Procedures
1  First, erase all entries from the "Data entry" table. Then, enter numbers as given in the problem.
2  Copy "Data entry" table over "Work area". All new entries will be made exclusively in that area until the table is filled up and the problem solved.
3  To assign a number to a cell, look for a 1 in the following areas and proceed as stated
NB The order in which numbers are assigned on the basis of these "1" is totally irrelevant as long of course there are 1.
a
 in the global performance 9*9 table.
From that table, record the position (A) of a 1, find the integer with a 1 in that position (B), record the value of the integer (C) and enter it (D) in the same position as in (A ).
b
 or in the row totals.
The integer with 1 in its row total (A) will be assigned (C, D) at the same position as in (B).
 or in the column totals.
The integer with 1 in its column total (A) will be assigned (C, D) at the same position as in (B). (Transpose the situation from previous case)
c
or in the square group totals.
When a group total is = 1 (A), the cell position must be found in the Integer Performance Table (B,C) in order to assign that integer (D) in the same position (E).

When the global performance table contains only 0, the problem is solved.
4  If the Global Performance table contains only values >1, and if there are no 1 in any of the row, column or group totals, the search for a solution requires the user to make a choice. He must choose between the possibilities that are left to find the one (and only one) that will work. If, for example, there is a 2 in one of the cells, it means that two integers can occupy that space; the choice will have to be between these two values that can be identified by the inspection of the Integer Performance tables.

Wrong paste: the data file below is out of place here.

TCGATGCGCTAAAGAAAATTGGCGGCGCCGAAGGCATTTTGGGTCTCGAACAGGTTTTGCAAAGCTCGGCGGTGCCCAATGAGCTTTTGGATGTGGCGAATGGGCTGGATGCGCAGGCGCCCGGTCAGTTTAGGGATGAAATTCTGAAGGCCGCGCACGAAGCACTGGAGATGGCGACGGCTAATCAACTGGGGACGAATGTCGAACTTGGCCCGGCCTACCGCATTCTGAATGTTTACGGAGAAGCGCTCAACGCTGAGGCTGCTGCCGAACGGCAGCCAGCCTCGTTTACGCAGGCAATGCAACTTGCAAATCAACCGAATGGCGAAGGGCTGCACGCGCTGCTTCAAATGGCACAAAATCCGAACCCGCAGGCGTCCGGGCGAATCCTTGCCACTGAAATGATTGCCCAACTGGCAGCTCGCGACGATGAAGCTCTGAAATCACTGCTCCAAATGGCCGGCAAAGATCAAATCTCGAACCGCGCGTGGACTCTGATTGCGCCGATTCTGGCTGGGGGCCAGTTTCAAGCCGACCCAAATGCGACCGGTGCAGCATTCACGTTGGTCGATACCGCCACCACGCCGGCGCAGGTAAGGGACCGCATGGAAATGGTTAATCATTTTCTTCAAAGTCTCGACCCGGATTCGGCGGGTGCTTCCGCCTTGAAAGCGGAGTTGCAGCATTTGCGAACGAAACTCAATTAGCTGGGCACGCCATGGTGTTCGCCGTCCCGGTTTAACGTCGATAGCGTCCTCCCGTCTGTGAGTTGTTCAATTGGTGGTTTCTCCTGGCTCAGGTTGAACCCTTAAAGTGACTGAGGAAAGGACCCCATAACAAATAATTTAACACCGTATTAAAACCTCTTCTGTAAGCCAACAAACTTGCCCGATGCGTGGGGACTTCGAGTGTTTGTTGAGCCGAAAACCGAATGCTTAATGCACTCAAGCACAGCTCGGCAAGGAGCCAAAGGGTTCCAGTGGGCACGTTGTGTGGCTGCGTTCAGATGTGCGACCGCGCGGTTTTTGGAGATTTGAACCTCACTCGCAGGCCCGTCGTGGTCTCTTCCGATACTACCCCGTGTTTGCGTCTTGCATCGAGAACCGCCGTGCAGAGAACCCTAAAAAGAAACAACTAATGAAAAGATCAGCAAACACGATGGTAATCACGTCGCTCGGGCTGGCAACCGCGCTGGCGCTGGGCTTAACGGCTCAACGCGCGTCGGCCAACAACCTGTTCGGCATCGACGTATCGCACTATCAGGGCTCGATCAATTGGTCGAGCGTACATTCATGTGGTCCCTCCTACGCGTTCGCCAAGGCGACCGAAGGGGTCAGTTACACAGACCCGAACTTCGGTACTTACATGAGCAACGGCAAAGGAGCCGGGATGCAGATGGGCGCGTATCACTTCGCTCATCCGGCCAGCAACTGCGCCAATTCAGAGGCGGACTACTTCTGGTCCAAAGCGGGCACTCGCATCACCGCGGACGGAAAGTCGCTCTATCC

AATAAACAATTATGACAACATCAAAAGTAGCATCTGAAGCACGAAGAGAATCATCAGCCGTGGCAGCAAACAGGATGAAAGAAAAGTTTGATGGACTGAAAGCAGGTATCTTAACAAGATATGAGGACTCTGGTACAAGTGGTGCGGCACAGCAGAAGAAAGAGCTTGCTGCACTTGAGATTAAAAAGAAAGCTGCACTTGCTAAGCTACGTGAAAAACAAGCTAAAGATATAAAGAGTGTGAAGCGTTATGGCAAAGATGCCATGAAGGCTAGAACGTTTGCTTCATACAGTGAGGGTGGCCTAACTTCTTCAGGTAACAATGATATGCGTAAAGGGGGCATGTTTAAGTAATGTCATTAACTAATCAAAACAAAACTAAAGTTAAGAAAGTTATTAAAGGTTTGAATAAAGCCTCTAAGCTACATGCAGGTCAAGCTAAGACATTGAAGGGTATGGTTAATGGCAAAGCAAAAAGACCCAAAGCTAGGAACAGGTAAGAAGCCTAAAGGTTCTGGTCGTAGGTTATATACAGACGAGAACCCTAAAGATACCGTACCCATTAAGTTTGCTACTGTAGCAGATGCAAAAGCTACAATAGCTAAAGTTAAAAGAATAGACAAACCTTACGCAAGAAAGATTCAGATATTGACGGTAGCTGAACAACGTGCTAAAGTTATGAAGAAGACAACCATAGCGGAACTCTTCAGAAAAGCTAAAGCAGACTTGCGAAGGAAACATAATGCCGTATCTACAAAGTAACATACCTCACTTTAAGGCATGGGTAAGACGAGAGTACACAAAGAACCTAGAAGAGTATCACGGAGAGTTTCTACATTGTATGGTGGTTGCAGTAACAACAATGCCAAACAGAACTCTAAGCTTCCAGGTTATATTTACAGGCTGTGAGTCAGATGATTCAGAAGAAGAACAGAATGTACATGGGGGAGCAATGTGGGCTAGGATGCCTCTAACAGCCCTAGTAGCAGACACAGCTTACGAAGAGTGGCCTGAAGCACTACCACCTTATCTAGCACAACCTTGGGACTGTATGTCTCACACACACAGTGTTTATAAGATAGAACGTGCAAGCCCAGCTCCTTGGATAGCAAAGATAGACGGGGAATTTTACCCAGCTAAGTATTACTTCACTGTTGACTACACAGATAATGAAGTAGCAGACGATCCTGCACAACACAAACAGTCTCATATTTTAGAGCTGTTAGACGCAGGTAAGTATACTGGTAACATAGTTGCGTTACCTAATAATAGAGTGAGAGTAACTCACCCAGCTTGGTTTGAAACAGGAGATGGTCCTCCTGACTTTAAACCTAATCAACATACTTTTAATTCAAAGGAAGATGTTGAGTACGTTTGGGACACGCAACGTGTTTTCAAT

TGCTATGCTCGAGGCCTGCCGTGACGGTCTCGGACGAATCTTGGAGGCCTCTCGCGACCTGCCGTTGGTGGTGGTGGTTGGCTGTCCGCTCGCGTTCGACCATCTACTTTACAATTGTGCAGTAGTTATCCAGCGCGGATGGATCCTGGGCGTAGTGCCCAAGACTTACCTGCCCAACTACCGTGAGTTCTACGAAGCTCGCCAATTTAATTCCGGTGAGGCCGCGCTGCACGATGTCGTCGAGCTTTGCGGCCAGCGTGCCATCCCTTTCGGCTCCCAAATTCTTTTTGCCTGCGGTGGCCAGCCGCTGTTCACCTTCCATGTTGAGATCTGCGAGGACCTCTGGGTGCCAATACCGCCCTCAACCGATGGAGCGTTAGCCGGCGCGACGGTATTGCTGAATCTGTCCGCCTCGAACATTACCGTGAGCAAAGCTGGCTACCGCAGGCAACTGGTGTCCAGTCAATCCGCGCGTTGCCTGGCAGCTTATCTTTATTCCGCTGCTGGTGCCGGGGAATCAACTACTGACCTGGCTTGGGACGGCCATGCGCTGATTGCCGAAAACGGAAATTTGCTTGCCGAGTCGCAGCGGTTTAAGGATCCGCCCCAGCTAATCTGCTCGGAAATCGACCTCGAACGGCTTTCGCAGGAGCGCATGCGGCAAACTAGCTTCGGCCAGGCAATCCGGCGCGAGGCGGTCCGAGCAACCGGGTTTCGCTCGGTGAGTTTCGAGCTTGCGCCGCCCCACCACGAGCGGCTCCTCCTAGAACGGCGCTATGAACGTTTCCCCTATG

Before proceeding further, it is highly recommended to make a copy of the template in its present state on a different worksheet; if the choice proves to be the wrong one, there will be no need to start the procedure again from scratch, the previous acceptable assignments being saved.
One the possibilities must be chosen then the procedure described in 3 can continue.. There are 3 possible outcomes:
1  an integer can be assigned to all the remaining cells of the table without any maker appearing in the "Impossibility Warning" table. The problem is solved.
2 a maker appears in the "Impossibility Warning" table. That means that the integer chosen to start that phase was not the good one. One must backtrack and restart with the alternative (hence the usefulness of the copy made previously). If the choice was between 2 possibilities, then the second one will be the good one. But if there were more than 2 possibilities, the second choice may turn out to be good or bad (hence the recommendation to choose a cell where there is a 2, rather then a 3)
3  a sequence of cells can be filled up without any maker appearing in the "Impossibility Warning" table but without completing the grid because there is no more 1. One must start another round as described in 4 .
NB As soon as a "phase 4" is started, it is vital to check after each assignment if any marker appears in the "Impossibility Warning" table. When one appears, one must stops immediately and restart with an alternative choice.